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Friday, December 02, 2011

Every Bead Tells A story

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 This was one of the first pieces I ever made and one I couldn't bear to part with for that reason. I considered it a kind of talisman as I unfolded the wonder of these incredible objects loosely called beads. A bead is anything with hole drilled into it, by the way. In any case, this one had a chunk of very rare jasper with the same kind of coloration I first saw in the Australian rainforest where raw ocre streamed up from the earth. I actually have a photograph somewhere  of this same pattern on the forest floor.
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Not long after, I discovered my first batch of amber in a little trading post-type shop in Santa Fe. I remember that shop well since it was set up in the wild west style but run by a gentleman from Afganistan who knew a lot about amber. He showed me what to look for, how to tell whether inclusions were genuine or 'included', to tell genuine amber from resin wannabes. That double-drilled slice of amber is the real thing and I've never found anything like it since. Good thing I bought multiples, all different.
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Ebony and Ivory tells yet another story. The interesting tear-drop oval centerpiece attracted me last year at the BeadFest in Santa Fe because it was so unusual and  partnered so well with the silver-chased Thai bead. A vision came a-knocking. Sometimes a bead will tell me what it wants to be and I'm just left to pull it together. Real ebony from a neclace I purchased from a man in Zimbabwe features as does onyx and cracked agate plus dalmation jasper. I've always loved dalmation jasper. Though its named after the Croatian coast, I see puppy dogs straight out of the Lady & the Tramp!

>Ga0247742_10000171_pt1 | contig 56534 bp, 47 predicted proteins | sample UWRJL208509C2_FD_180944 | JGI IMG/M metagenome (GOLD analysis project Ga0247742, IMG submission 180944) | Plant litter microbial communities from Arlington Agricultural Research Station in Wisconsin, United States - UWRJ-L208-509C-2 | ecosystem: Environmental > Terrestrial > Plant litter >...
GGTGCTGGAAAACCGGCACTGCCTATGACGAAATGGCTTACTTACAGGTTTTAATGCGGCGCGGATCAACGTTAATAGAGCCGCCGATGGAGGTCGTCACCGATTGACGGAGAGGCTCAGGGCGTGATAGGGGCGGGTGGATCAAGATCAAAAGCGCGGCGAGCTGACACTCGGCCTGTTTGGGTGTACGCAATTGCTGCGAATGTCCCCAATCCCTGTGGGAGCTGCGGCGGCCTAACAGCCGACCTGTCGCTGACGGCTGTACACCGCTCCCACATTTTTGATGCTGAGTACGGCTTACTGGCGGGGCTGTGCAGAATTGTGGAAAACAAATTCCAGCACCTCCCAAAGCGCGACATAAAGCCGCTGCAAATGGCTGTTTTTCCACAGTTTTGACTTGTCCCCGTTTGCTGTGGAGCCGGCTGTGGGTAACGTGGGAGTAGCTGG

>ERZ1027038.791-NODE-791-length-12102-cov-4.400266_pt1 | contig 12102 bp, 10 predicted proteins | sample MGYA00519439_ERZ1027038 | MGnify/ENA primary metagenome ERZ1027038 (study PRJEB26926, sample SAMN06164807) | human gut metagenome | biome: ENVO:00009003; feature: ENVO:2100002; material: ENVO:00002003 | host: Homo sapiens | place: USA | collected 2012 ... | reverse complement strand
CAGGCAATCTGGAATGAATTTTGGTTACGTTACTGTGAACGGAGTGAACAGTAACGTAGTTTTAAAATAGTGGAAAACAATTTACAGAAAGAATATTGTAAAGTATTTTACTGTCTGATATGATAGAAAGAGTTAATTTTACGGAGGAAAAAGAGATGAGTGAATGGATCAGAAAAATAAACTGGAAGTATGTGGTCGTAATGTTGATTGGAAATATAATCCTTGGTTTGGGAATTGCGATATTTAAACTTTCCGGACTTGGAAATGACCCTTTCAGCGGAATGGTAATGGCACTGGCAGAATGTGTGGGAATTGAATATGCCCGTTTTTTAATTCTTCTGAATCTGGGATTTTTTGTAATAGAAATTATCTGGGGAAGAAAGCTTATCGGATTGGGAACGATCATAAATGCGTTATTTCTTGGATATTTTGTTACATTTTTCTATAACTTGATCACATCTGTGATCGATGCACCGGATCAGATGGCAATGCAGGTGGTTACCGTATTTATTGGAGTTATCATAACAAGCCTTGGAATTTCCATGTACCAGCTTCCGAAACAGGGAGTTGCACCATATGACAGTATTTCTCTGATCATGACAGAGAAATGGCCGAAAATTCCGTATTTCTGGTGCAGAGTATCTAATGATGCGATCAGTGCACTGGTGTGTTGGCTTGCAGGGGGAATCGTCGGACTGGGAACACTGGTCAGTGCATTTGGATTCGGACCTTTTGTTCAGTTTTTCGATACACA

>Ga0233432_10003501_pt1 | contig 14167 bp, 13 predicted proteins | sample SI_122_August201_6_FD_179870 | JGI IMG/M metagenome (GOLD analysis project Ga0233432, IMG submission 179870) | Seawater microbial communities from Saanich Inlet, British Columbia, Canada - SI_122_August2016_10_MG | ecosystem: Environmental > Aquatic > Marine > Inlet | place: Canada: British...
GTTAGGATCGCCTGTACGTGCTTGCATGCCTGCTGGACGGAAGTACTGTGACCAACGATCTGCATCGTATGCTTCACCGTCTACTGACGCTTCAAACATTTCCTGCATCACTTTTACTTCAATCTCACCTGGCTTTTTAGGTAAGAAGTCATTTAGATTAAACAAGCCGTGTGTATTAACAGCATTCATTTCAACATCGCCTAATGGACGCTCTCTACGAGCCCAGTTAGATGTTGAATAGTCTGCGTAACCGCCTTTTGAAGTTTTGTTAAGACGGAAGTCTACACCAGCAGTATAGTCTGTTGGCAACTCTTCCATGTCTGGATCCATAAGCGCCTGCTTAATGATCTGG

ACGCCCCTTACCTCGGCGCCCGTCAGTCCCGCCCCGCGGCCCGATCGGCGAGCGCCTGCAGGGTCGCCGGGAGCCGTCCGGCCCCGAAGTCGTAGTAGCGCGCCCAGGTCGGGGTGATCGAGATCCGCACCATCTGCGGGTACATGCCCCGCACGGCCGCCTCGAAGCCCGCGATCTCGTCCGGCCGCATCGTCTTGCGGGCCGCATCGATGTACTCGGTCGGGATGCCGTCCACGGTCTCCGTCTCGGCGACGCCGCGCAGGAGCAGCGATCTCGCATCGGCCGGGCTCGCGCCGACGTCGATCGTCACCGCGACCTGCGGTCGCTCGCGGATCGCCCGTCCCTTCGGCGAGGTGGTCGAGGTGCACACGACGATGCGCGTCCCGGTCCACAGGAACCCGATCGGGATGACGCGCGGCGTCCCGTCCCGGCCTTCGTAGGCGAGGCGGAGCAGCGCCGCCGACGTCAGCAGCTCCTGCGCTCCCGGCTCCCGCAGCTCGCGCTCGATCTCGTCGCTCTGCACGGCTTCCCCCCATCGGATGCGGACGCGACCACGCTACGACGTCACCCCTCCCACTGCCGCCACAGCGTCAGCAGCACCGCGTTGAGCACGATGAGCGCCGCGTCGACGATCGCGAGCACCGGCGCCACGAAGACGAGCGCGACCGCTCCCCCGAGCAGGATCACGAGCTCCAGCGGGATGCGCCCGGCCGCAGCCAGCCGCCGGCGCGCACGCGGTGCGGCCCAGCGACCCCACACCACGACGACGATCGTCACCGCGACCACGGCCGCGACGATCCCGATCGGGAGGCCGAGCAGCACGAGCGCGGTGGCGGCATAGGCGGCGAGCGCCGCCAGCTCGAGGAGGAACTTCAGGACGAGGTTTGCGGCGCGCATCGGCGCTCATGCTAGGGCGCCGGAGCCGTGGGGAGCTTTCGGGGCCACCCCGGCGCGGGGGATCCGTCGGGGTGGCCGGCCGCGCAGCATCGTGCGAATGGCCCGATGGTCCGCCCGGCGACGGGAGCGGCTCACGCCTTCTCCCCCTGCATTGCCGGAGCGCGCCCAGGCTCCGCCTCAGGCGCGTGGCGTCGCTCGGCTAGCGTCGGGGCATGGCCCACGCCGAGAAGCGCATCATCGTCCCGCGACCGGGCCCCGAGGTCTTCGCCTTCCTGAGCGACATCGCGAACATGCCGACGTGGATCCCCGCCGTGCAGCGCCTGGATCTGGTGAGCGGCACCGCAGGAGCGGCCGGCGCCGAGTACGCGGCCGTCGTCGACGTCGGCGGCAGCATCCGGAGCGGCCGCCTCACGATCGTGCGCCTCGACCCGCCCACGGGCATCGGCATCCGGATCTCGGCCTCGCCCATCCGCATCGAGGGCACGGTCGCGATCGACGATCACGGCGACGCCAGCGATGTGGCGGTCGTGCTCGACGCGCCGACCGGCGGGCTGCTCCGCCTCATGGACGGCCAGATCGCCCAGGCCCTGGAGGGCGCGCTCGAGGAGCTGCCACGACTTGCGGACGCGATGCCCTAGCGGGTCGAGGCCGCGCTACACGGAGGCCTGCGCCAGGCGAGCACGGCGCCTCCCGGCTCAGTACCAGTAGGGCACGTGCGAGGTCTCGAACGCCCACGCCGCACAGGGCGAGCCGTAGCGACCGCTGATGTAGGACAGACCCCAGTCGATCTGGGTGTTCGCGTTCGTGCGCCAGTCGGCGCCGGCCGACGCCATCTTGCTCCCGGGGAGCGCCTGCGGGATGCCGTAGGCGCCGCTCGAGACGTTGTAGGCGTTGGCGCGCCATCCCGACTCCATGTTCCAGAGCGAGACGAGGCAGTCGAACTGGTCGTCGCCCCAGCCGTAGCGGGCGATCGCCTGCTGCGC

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But here's the thing: I have genuine ivory in there, too. Long ago in Zimbabwe, elephants were converging on regions of Africa that had food and provided some sanctuary. I visited the country at that time—Zimbabwe when  it held the promise of a continent—and learned the harrowing poaching stories from the guides who led us into the bush. The then-government confiscated poached ivory and turned it over to crafsmen to make items from the white gold which would then be funneled into the sanctuaries and anti-poaching efforts. I bought some. Will an elephant die in vain, I ask myself, or do we wear these pieces in tribute? I don't have the answer. I'm still struggling with the question.

Posted by Jane on 12/02 at 06:56 AM


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It's lovely Jane. I have a few of those oldies but goodies too, and I do think that whatever ivory you have should be worn in tribute. If anyone asks, say it is a talking point and educate them about the senseless killing of elephants. A friend gave me some exquisitely carved old ivory beads a few years ago, and I have been saving them until my skills caught up with their value. I am nearly ready to make them into a necklace now!

By Mardi on 2011 12 04

 
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